Hellbound: Hellraiser 2 (Movie Review)

Director: Tony Randel | Release Date: 1988

8

Fun fact: the budget for KY lube for Hellbound: Hellraiser 2 was more than the entire budget for the first film.

Okay, so I made that up. Seriously though, this film is so goopy.

Picking up where the first Hellraiser left off, at the beginning of the film Kirsty (Ashley Lawrence) is in a mental institution (because why would anyone believe that a skinless dead guy and a bunch of s&m demons were real) that happens to be run by Dr. Channard (Kenneth Cranham) who's been obsessed with unlocking the secrets of the Cenobites for a long time. Talk about crappy coincidences, right? When one of the other doctors (William Hope) realizes that Channard has resurrected Julia (Clare Higgins) and that, in turn, everything else Kirsty has said is true, the two attempt to put an end to the doctor's evil machinations.

Hellbound: Hellraiser 2 starts down that road that almost all sequels do: to pad out the mythology of a story that, in all likelihood, was never intended to be more complex that what was present in the first entry. One of the film's strengths is actually that it doesn't attempt to explain everything it's throwing at the audience, or even worrying if viewers can make complete sense of things. There's a rival, new Cenobite, a giant hell god thing called Leviathan that looks like the puzzle box, and all kinds of other crazy stuff. This all seems like it would add up to a mess, but, instead, it actually adds to the feeling that the characters are all just out of their depth, and that the details of this hellish world are that much more mysterious. Part of the reason that things work as well as they do is likely due to Clive Barker still having a hand in the writing of the film. Things may not be transparent on screen, but I'm sure they all fit somehow in his mind.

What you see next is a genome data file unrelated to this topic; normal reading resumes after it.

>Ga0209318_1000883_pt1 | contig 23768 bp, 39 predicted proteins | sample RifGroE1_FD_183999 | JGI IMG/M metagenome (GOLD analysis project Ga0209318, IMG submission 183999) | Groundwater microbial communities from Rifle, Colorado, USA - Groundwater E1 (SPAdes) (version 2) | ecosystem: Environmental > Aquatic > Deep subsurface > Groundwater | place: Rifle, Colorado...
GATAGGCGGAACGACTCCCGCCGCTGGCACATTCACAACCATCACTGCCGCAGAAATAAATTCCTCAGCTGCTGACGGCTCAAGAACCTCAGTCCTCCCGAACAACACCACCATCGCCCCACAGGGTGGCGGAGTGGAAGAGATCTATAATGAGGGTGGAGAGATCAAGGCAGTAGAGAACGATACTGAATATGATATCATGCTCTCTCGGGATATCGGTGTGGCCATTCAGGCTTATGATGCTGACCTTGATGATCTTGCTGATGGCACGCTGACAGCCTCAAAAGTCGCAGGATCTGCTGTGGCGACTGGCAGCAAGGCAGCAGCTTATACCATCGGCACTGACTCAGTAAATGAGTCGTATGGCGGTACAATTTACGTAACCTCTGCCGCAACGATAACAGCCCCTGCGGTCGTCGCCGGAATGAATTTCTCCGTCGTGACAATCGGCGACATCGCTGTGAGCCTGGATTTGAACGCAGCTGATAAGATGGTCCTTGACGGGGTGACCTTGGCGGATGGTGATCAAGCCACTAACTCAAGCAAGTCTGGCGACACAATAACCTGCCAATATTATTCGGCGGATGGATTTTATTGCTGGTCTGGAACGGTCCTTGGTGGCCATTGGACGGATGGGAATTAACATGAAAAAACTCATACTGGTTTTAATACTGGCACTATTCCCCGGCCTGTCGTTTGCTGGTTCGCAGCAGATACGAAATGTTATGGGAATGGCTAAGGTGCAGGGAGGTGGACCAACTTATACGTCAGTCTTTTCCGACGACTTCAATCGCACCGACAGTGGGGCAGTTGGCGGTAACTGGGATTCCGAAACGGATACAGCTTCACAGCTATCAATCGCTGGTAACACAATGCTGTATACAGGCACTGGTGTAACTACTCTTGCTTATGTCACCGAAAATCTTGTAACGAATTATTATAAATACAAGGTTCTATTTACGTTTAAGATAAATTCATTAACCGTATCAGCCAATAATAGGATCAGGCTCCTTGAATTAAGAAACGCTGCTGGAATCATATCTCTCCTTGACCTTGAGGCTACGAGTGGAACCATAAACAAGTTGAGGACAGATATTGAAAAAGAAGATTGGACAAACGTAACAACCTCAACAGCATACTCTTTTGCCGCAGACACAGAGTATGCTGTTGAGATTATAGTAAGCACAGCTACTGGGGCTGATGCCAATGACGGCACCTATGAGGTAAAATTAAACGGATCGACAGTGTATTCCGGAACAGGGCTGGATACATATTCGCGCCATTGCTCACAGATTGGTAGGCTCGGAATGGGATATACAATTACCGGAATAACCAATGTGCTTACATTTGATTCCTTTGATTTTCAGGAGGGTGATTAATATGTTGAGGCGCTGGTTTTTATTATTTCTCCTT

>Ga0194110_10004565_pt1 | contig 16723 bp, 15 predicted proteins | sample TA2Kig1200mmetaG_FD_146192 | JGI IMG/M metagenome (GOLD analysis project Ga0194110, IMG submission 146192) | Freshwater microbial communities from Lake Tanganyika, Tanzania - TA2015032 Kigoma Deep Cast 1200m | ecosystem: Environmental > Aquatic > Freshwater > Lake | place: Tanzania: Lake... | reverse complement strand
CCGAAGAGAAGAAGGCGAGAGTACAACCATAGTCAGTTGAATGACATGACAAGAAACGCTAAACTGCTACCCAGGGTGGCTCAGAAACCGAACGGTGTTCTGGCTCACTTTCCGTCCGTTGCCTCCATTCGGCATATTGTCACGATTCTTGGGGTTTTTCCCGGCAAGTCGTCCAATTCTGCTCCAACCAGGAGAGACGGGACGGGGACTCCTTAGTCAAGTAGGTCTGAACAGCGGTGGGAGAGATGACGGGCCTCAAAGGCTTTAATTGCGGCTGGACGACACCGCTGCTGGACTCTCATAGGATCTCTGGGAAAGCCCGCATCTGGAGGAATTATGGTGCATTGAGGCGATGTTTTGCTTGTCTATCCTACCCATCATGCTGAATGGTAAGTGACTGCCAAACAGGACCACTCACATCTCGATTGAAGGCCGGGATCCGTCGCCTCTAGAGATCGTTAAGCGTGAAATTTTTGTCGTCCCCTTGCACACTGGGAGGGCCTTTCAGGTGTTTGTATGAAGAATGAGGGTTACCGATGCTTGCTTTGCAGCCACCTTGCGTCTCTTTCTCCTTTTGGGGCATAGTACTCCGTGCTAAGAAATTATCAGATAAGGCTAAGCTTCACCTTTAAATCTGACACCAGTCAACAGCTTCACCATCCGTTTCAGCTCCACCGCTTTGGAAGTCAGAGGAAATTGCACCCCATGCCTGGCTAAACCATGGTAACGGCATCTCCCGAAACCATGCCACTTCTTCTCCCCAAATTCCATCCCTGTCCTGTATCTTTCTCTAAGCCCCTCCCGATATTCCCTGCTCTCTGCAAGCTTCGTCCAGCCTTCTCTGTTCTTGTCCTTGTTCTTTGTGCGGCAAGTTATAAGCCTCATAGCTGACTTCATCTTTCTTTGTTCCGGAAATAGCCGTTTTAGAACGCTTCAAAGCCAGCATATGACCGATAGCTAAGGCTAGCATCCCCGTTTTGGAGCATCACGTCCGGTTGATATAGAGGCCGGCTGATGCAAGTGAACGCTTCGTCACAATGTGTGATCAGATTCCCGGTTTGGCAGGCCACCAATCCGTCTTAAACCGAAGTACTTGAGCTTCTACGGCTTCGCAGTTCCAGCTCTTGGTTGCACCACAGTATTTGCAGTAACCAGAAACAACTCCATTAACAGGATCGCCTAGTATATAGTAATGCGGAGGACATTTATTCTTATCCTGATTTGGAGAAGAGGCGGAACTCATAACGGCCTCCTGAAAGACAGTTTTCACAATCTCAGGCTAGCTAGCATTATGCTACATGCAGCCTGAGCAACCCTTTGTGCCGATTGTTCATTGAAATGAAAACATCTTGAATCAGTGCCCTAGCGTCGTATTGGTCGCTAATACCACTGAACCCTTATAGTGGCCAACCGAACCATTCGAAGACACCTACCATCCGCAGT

I was only half joking about the KY budget earlier. Hellbound is a much more extravagant film than the first. Viewers would likely have been happy to spend the film inside the various, creepy levels of the asylum, but then all hell breaks loose and we end up in the expansive labyrinthine home of the Cenobites. Sure, the actual hell sets seem to have consisted of a couple rooms, a hallway, and a catwalk, but the filmmakers manage to make things look huge considering what they were working with. There are a few scenes with some really impressive matte painting work, where the characters are dwarfed by an Escher-esque landscape leading toward Leviathan.

The performances this time around are much better too. Lawrence is still a bit over the top here, but things feel much more natural. As natural as you can get in a film like this anyway. Cranham as Channard is despicable, even before he goes completely over the edge.

In addition to this being the entry that starts to fill out the Hellraiser mythos, in general, this is also the beginning of the cenobites becoming more of the focus of the Hellraiser films. Doug Bradley as Pinhead continues to bring so much to the screen as his involvement increases that it's no wonder he became the emblem of the series.

Hellbound: Hellraiser 2 is one of those rare occasions when a sequel actually elevates what's come before it. With the step up in quality and depth from the first film to this one, I can only imagine how things will improve as the series continues. Right? Right??? Guys?

Ben

I fell in love with a guy named Freddy at the age of 6 and I've never looked back. We've seen other people over the years: Jason, Michael, Pinhead, and numerous others for my part, and assorted buxom coeds on his. It's all been for the love of horror though.
Apart from having a love for most things horror, I'm an aficionado of heavy music, movies of the non-horror variety, literature (anywhere from classy to trashy), comic books, and burritos. Always burritos.

Get Your BGH Fix